Blue Hole

Andros Islands Blue hole

Bahamian Cuisine

The food of The Bahamas reflects it’s location with an emphasis on its beautiful fresh seafood and coral reef fish, the conch in many different forms such as ceviche (raw seafood or fish ‘cooked in citrus juice) , escabeche (fish cooked lightly first then pickled), fritters, chowder or salads – is the national dish. Typical tropical crops such as coconut, taro, yams and sweet potato are traditionally grown, along with tomatoes and celery. Pidgeon peas, rice and peas are staples.


Tropical fruits

Popular flavourings obviously include the native chilli, allspice, cinnamon along with  fresh coriander, rum, native limes and garlic. Many varieties of exotic tropical fruits are used in both sweet and savoury dishes as well as many drinks. Mangoes, pineapple, guava, pawpaw, bananas, soursop and sapodilla and native limes.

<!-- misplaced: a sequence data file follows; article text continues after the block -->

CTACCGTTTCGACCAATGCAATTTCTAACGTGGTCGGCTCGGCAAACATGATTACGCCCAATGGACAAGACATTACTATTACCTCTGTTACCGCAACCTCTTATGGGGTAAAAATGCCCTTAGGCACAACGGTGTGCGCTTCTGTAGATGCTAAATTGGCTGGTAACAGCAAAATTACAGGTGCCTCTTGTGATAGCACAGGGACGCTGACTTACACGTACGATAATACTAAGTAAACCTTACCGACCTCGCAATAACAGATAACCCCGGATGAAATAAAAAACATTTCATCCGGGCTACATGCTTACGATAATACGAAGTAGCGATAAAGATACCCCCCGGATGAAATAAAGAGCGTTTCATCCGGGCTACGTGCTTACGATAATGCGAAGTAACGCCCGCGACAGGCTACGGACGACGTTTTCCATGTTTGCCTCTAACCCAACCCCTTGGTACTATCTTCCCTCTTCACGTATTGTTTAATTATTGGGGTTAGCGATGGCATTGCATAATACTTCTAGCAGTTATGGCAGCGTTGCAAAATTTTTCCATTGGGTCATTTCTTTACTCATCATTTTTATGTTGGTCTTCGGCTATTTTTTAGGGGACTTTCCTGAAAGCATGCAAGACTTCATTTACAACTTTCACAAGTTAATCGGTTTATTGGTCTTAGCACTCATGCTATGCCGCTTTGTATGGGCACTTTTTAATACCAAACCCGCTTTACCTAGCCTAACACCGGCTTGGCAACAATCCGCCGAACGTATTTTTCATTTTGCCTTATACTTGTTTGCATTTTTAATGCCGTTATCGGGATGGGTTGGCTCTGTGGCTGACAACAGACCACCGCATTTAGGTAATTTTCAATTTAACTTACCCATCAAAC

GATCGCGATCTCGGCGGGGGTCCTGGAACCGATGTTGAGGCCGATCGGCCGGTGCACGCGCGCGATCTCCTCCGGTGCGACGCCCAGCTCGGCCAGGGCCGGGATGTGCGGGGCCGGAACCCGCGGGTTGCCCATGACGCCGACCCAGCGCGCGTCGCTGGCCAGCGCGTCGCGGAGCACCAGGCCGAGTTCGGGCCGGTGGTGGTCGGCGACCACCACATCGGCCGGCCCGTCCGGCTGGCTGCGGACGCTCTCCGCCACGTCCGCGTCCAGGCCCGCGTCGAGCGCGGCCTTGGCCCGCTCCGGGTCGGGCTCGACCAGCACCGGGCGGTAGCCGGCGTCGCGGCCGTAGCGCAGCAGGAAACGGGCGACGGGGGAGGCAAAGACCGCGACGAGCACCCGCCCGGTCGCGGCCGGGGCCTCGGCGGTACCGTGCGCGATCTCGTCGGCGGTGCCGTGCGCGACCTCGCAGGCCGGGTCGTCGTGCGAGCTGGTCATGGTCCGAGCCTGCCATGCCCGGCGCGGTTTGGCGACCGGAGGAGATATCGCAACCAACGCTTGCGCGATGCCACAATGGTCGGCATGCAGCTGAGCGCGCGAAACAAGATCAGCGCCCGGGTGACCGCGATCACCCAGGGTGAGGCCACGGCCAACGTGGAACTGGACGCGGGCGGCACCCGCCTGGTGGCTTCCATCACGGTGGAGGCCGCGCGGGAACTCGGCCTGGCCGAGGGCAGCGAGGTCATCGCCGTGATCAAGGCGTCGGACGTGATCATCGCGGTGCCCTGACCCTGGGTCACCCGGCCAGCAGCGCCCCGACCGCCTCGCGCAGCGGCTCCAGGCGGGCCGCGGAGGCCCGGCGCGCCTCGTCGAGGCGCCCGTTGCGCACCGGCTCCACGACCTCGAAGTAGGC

Chicken, pork and goat are the favoured meats and sometimes iguana!

Rum is king here, including an unusual coconut infused variety, cocktails with tropical fruits are big, a native limeade and locally brewed beer plus a liqueur – Nassau Royale made by Bicardi , a sweet rum base spiced with coconut and vanilla.


 JERK CHICKEN                         Serves – 4-6



  • I lime, juice & finely grated rind
  • 8 chicken legs or thigh fillets
  • 2 tsp McCormicks Cajun spice mix ( see below)
  • 1 hot red chilli, chopped
  • 6 garlic cloves, crushed
  • 1 tsp cinnamon
  • 2 tsp g allspice
  • 1 tsp coarsely ground pepper
  • 1 tsp freshly grated nutmeg
  • 3 tb dark brown sugar
  • 1 onion, chopped
  • 3 spring onions /scallions, chopped
  • 2 sprigs of fresh thyme
  • 1 tb fresh ginger, chopped
  • 1 tb soy sauce
  • 2 tsp chicken stock/bouillon powder
  • Salt


  1. Pat chicken dry. Rub with lime juice and 2 teaspoons creole spice
  2. Heat oil in a frypan/sauté pan over medium heat, add onion, chilli, & garlic, sauté about 2-3 minutes.
  3. Add nutmeg, brown sugar, allspice, cinnamon and continue stirring until the sugar melts and the mixture starts to clump together.
  4. Remove from the heat and let it cool
  5. Place in a food processor or blender, then add rest of ingredients. Pulse for about 30 seconds until well blended